Not, however, for the opening. We see two men, white and black, who are clearly colleagues; another white man, a photographer, rides in the back seat of their Land Rover. They’re in the (fictional) African country of Matobo, on their way to a soccer stadium for an important rendezvous. The first two tell the photographer to wait as they enter the stadium—where they’re shot to death by boys.
In New York, Sylvia Broome (Kidman) is an interpreter at the United Nations building, often working in the General Assembly. We soon learn she was born in the U.S. but brought up in Matobo, and considers herself a citizen of that country. She has few friends, plays the flute, and lives in a quiet apartment decorated with photos of life in Matobo. We also see that she has a notebook like the one the dead white man had.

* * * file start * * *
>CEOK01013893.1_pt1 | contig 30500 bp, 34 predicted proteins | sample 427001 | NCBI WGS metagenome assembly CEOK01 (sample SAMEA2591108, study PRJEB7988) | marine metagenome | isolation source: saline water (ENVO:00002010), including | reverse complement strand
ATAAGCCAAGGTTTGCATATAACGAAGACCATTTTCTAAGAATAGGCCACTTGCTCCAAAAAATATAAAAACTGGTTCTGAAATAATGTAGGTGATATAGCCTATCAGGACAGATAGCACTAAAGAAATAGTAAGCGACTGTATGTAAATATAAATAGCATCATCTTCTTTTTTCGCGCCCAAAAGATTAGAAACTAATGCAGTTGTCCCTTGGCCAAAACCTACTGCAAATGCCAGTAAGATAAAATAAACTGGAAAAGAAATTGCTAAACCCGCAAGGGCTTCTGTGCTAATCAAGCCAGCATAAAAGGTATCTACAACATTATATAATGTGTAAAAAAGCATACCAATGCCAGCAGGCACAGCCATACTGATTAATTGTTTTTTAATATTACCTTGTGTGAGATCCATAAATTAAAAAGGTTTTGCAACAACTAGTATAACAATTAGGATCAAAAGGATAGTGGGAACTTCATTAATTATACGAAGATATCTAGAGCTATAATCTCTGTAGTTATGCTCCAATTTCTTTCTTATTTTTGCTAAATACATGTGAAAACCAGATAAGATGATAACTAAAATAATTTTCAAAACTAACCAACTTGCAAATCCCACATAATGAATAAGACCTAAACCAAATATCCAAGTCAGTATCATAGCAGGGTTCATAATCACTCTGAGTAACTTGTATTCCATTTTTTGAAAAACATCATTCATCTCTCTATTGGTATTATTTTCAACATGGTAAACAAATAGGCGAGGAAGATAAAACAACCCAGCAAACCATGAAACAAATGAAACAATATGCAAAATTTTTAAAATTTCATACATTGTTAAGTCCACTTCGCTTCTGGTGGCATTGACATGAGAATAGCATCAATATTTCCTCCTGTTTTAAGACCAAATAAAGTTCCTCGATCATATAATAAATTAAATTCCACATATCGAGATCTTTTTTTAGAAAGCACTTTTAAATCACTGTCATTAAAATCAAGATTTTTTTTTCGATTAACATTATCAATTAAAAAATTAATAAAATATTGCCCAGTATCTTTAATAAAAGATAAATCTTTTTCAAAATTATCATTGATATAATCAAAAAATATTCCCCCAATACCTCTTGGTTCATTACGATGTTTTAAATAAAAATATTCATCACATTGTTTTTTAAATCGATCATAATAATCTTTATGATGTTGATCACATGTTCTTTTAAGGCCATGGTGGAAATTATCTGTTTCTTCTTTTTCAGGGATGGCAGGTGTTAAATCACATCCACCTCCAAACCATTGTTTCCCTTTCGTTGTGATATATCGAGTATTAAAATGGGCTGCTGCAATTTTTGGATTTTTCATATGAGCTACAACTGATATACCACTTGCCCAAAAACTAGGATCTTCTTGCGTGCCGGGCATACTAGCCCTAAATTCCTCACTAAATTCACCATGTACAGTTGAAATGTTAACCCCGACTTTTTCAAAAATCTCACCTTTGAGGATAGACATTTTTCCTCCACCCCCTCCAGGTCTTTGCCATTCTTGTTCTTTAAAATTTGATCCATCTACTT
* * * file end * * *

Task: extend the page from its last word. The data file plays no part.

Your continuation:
After a bomb scare evacuates the building, Sylvia returns to the translator booth to get some belongings—and hears a voice speaking in Ku, a Matobo language she knows well. She can’t see anyone, but she hears the voice say “The Teacher will never leave this room alive.” She knows wo the Teacher is; he’s Edmond Zuwanie (Earl Cameron); initially a strong advocate for the rights of the downtrodden citizens he ousted the tyrant who ruled Matobo. But over time, he too has become corrupted by power; there are two rebel leaders, Kuman-Kuman (George Harris), who lives in Brooklyn, and Xola (Curtiss I’ Cook), younger and more left-wing. These two are not only opposed to Zuwanie but to one another. But we know, though at first no one else does, that Xola was killed with that white man in the soccer arena.
The world has become suspicious and critical of Zuwanie, who’s been accused of genocide and who, in the tradition of questinonable leaders everywhere, has begun calling his opponents “terrorists.” Now he’s coming to New York to make his case before the U.N. General Assembly.